Sprinter Van Conversion: Solar power

Last few weeks has been a crash course in solar power and DC current in general. Studied a lot on what others have done and kinda added my needs for power and came up with a pretty good system I think.

Ordered a complete solar panel kit from Windy Nation, except for the inverter, bought that separate, still from Windy Nation though. 300 watt kit that includes (3) 100 watt panels, charge controller, and all wires and connectors needed to get power to controller. Inverter is a pure swine wave 1500 watt machine that has three AC outlets. Charge controller is a TrakMax 30 L MPPT controller. 

By stacking the brackets, I was able to keep panels rearward about 3 inches

I wanted to mount the panels on the roof as far back as I could get them, without interfering with the Fantastic Vent. I had just enough room with stacking the brackets on two of the panels. See photo. I had to lay out panels and enlarge the existing holes because they didn't line up. No big deal, one extra step. I mounted the panels to the roof for the lowest possible profile. Used plenty of caulk and lock washer. I did this by myself which was pretty tough, I would suggest two people for sure. 

I did have to drill into center of a roof support beam/bar for the rear brackets of the rear most panel. Problem with that is no easy access to secure a washer or bolt. You can cut a larger hole from the inside to gain access or just use a brass expansion nut. I chose to use the expansion nut. You can get them at Home Depot here.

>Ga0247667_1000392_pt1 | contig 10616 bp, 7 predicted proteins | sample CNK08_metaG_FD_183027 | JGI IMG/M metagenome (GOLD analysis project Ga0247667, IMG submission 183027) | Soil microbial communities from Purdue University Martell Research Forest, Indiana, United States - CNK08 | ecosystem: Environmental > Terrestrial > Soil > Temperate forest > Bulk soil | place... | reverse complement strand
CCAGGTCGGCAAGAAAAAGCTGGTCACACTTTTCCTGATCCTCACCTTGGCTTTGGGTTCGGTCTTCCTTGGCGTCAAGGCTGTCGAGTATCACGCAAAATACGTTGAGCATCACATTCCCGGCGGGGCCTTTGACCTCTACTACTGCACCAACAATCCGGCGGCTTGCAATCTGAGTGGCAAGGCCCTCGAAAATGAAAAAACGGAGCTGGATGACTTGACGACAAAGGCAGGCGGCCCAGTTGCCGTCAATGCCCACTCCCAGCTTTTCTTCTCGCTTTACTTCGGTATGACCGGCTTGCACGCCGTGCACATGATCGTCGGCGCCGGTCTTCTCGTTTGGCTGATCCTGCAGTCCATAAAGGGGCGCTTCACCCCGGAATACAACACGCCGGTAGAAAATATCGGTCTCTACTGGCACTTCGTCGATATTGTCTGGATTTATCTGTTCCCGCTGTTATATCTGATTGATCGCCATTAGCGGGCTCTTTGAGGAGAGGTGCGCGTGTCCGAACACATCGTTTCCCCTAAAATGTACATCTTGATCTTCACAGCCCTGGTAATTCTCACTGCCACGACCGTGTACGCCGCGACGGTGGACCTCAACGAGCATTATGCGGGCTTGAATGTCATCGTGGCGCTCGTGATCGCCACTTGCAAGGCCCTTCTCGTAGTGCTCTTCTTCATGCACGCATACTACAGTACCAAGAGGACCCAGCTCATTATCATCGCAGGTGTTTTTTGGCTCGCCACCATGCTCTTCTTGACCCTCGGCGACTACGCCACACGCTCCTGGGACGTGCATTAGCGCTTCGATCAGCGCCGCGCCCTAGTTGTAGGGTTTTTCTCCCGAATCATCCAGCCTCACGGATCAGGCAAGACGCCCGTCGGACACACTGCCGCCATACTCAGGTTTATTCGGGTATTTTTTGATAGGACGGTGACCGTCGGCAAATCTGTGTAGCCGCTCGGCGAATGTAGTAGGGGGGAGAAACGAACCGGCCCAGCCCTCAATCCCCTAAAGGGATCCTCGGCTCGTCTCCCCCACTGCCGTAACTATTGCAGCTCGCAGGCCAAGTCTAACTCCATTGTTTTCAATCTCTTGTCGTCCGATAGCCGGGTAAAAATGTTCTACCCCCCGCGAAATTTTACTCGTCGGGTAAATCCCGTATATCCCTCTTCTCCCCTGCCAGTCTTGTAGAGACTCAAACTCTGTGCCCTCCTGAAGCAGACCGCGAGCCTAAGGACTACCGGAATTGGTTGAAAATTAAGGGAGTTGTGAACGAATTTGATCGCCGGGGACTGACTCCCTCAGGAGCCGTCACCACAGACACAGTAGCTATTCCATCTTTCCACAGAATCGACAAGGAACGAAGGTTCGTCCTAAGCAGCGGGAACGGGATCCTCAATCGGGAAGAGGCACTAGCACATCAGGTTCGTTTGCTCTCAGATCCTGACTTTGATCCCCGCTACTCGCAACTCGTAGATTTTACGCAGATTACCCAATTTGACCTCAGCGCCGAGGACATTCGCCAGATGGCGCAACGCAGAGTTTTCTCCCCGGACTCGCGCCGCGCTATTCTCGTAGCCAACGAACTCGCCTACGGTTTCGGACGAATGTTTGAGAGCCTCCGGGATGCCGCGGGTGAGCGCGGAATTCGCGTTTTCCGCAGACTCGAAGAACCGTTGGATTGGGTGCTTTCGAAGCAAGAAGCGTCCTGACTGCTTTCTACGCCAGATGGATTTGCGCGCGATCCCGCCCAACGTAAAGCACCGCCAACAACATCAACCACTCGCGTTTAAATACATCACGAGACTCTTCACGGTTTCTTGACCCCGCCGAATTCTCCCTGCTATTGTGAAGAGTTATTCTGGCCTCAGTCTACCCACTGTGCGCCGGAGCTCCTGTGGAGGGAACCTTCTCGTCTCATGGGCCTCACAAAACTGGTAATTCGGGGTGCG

I researched all over the place to find a way to get the panel wires into and through the roof of the van. There are a million ways to do this. I ended up going with a simple PCV electrical fitting. I was limited in where I could penetrate roof, because of space for wires and wanted a small hole through the roof. I plan to have a roof basket on the rear section of the roof and it will hide the fitting well. Mounting the panels and roof penetration took a couple of hours on a Sunday. I spent the next several days studying how to wire and hook up the components. Stay tuned for Part 2 of the install...

 

Sprinter Van Conversion: Wireless backup camera...

Backing this van up is pretty easy, except for the last five or six feet before hitting an object. You lose the object your trying to back up to somewhere in the 5-6 feet range. The answer is a backup camera.

I bought a 4ucam wireless model. I will use my cell phone as a monitor. You can use any device that can download the app though.

First thing you do is take out the original 3rd brake light. There is one connection to remove. Real simple.